Volume 14, issue 22 | Copyright
Biogeosciences, 14, 5015-5027, 2017
https://doi.org/10.5194/bg-14-5015-2017
© Author(s) 2017. This work is distributed under
the Creative Commons Attribution 4.0 License.

Research article 14 Nov 2017

Research article | 14 Nov 2017

A mechanistic model of an upper bound on oceanic carbon export as a function of mixed layer depth and temperature

Zuchuan Li and Nicolas Cassar Zuchuan Li and Nicolas Cassar
  • Division of Earth and Ocean Sciences, Nicholas School of the Environment, Duke University, Durham, North Carolina, USA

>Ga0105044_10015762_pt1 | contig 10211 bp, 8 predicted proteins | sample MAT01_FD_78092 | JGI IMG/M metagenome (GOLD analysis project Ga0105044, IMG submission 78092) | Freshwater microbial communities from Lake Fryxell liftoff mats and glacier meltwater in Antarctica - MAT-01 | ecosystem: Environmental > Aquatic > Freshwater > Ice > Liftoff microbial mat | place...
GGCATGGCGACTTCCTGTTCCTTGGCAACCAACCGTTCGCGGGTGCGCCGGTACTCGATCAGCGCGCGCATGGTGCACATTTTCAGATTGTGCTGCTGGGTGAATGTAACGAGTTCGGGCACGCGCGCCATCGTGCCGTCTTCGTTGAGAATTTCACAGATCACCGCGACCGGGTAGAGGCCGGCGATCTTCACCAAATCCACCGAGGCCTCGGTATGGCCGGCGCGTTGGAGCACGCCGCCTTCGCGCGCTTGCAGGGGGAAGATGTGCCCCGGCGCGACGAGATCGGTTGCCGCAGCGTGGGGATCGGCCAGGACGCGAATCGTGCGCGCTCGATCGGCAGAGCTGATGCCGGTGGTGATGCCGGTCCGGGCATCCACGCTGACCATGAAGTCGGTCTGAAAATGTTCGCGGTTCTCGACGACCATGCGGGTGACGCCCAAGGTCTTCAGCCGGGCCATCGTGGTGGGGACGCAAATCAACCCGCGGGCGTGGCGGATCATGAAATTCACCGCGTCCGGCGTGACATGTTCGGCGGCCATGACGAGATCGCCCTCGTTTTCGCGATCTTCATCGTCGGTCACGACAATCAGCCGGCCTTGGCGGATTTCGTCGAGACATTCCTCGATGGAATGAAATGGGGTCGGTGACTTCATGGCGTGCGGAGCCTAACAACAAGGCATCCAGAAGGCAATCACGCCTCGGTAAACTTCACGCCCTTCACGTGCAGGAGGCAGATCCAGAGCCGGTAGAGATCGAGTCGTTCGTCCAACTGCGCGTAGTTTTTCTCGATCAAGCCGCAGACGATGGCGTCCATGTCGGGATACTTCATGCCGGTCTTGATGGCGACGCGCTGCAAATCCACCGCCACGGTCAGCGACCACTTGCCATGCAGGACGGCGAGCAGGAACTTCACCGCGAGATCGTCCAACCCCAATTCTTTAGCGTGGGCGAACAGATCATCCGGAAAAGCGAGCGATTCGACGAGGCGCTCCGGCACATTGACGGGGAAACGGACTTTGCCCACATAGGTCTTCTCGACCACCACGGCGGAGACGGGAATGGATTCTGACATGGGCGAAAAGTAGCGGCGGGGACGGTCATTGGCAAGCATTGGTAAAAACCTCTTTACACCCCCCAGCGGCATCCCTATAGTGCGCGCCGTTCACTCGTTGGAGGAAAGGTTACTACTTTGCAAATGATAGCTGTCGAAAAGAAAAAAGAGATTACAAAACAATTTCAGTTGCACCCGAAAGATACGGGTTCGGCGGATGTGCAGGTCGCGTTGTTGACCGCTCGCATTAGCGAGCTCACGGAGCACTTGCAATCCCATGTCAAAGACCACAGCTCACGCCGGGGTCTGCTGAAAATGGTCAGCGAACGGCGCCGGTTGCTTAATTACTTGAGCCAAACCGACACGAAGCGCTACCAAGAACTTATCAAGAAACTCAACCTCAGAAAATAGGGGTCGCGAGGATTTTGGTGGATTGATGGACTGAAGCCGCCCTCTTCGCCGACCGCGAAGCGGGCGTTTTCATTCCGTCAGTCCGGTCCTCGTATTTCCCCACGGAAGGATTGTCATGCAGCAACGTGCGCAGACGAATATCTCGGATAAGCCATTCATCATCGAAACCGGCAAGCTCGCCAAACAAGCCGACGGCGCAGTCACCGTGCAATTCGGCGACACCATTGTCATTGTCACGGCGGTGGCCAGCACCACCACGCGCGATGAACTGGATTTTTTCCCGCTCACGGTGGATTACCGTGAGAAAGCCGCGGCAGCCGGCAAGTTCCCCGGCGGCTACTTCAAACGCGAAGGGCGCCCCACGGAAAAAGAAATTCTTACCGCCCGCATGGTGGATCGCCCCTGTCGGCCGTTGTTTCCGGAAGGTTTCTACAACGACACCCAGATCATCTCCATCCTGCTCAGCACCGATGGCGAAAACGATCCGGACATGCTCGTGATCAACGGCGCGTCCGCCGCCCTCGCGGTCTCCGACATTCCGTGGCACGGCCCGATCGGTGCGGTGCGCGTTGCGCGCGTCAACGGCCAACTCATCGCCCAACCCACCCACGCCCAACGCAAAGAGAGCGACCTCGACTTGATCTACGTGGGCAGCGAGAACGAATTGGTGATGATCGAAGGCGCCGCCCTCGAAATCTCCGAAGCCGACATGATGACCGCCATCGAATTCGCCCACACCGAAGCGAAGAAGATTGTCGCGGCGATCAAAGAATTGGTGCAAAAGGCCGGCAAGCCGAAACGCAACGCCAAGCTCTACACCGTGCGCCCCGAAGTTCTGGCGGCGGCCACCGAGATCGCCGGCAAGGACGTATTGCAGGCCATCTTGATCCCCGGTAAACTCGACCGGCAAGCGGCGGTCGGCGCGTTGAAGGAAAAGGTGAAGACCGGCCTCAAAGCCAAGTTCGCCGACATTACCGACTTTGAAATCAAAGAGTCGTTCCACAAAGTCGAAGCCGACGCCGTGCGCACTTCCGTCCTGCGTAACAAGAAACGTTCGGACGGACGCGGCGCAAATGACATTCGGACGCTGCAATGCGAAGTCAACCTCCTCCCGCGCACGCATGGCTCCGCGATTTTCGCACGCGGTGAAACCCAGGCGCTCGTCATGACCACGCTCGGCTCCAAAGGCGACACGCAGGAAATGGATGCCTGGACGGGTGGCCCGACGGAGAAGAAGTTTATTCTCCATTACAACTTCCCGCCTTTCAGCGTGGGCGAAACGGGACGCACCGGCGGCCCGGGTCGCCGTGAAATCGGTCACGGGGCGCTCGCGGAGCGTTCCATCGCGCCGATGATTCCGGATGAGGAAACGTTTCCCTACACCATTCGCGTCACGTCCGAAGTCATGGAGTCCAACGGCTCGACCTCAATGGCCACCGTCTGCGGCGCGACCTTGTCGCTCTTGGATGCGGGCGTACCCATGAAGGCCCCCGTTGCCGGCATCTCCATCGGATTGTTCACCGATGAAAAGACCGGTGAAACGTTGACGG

Abstract. Export production reflects the amount of organic matter transferred from the ocean surface to depth through biological processes. This export is in large part controlled by nutrient and light availability, which are conditioned by mixed layer depth (MLD). In this study, building on Sverdrup's critical depth hypothesis, we derive a mechanistic model of an upper bound on carbon export based on the metabolic balance between photosynthesis and respiration as a function of MLD and temperature. We find that the upper bound is a positively skewed bell-shaped function of MLD. Specifically, the upper bound increases with deepening mixed layers down to a critical depth, beyond which a long tail of decreasing carbon export is associated with increasing heterotrophic activity and decreasing light availability. We also show that in cold regions the upper bound on carbon export decreases with increasing temperature when mixed layers are deep, but increases with temperature when mixed layers are shallow. A meta-analysis shows that our model envelopes field estimates of carbon export from the mixed layer. When compared to satellite export production estimates, our model indicates that export production in some regions of the Southern Ocean, particularly the subantarctic zone, is likely limited by light for a significant portion of the growing season.

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